Such a translator creates their own business structure, often a sole trader company, and offers their services to a variety of clients: translation agencies, communication agencies, businesses, individuals, etc.

Imagine having access to historical texts and imagery to translate
As a literary translator, you may work on historical texts. Photo credit: janwillemsen on VisualHunt.com

There is a multitude of fields and specialities a freelance Russian translator might find work in:

  • The literary translator works in the publishing world and translates published works such as novels, DIY manuals, tourist guides, cookbooks and so on. A Russian literary translator may also translate articles, interviews and other print media in the field of communication or journalism.
  • The technical translator works with different clients but in a specific field, according to their skills. This translator may specialize in pharmacology, mechanics, medicine, science and so on. The greatest difficulty is that the translator must have a perfect knowledge of the vocabulary used in that field or activity.
  • The audiovisual translator works in cinema, television and everything related to audiovisual productions. They translate the contents by adding subtitles or by proposing a script for dubbing.
  • The judicial or sworn translator translates official legal documents such as identity documents, civil status documents, judgments and more. These are official translations; the translator receives the approval for this work from judicial authorities by submitting an application to the competent authorities. This type of translator cannot carry out the work without first having been approved; otherwise, they operate under penalty of legal proceedings.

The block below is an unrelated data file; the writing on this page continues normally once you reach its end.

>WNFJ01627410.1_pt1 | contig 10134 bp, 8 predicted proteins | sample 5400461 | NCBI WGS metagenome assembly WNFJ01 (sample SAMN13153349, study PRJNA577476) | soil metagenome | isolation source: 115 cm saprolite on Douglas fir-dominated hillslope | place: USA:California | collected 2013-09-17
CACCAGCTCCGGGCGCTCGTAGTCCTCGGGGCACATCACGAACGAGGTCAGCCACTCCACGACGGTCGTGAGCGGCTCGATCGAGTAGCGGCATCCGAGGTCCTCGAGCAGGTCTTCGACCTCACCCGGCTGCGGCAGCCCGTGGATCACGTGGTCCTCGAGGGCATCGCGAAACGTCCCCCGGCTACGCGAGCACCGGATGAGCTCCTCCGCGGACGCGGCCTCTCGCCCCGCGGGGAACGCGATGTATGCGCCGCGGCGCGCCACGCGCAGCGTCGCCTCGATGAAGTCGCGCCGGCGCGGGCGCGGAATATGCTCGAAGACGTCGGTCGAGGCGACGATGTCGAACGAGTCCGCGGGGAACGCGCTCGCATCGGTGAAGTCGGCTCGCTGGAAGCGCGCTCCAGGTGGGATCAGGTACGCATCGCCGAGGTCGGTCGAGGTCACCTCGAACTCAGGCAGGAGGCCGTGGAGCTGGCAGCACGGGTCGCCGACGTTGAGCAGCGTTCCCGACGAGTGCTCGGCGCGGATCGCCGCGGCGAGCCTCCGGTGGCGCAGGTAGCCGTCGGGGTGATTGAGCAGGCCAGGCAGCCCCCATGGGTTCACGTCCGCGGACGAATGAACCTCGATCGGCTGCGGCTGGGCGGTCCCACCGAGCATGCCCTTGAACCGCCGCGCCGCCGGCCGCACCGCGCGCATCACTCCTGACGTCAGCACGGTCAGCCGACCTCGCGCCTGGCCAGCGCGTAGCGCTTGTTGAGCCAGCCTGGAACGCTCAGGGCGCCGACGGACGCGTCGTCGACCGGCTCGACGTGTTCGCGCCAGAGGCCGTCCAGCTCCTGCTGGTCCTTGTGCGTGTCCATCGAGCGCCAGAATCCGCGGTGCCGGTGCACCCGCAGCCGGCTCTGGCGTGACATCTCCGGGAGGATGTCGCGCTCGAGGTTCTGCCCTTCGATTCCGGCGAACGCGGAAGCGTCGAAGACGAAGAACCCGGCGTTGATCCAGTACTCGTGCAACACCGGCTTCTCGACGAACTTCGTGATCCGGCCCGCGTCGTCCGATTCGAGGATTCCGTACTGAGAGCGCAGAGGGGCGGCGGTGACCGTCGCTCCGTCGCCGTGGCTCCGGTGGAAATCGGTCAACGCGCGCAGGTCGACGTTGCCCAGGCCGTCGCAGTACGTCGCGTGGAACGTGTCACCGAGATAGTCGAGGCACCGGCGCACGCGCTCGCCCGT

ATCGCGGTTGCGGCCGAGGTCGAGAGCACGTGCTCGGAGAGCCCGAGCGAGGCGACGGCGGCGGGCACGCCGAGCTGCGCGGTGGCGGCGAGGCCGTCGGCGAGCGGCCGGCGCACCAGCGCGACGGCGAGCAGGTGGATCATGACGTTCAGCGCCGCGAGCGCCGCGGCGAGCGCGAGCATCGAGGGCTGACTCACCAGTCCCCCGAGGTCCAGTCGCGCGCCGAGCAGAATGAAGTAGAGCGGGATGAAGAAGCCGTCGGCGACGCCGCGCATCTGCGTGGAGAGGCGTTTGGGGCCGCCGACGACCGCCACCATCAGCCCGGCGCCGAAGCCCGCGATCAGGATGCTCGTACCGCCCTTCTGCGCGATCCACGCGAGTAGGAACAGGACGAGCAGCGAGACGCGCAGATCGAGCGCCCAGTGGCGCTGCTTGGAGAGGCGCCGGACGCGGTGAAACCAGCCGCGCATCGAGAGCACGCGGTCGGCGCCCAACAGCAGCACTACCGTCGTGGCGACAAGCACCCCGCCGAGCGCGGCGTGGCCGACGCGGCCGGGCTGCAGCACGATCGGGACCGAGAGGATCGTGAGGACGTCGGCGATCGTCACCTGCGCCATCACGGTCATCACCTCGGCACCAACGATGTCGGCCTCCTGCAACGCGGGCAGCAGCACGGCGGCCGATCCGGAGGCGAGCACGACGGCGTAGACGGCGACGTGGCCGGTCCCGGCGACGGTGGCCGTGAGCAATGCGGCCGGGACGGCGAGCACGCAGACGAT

• The localizer translator works in the web and video games industry, or more broadly in the IT industry. They are responsible for translating website interfaces and video games for foreign countries; in this case, for the Russian market.
  • The translator reviser: More and more generalized, the translator reviser ensures the correction of an already translated text. They reread and modify certain passages as needed, perhaps if the translation does not seem coherent. These proofreaders may have to correct machine translations (Internet translation type) or translations made by professional translators.
  • The terminologist translator joins the technical translator by working specifically on the precise terms of a domain or discipline. Their quest is to find the equivalent specialised term in the foreign language. It could be the name of a mechanical part or a specific medical term. They must therefore have specialized knowledge of the subject matter.

Other Ways to Find Russian Translator Work

It is not uncommon for a translator to diversify their income by taking on other language-related work. Russian translators have language skills that can be adapted very well to other jobs, for example as a tutor of Russian.

Why not offer language courses to people who want to advance their Russian language skills? You can offer Conversational Russian lessons, linguistic theory lessons, Russian culture lessons, and so on. Some establishments, such as adult education centres and schools also recruit people who are fluent in Russian as teachers.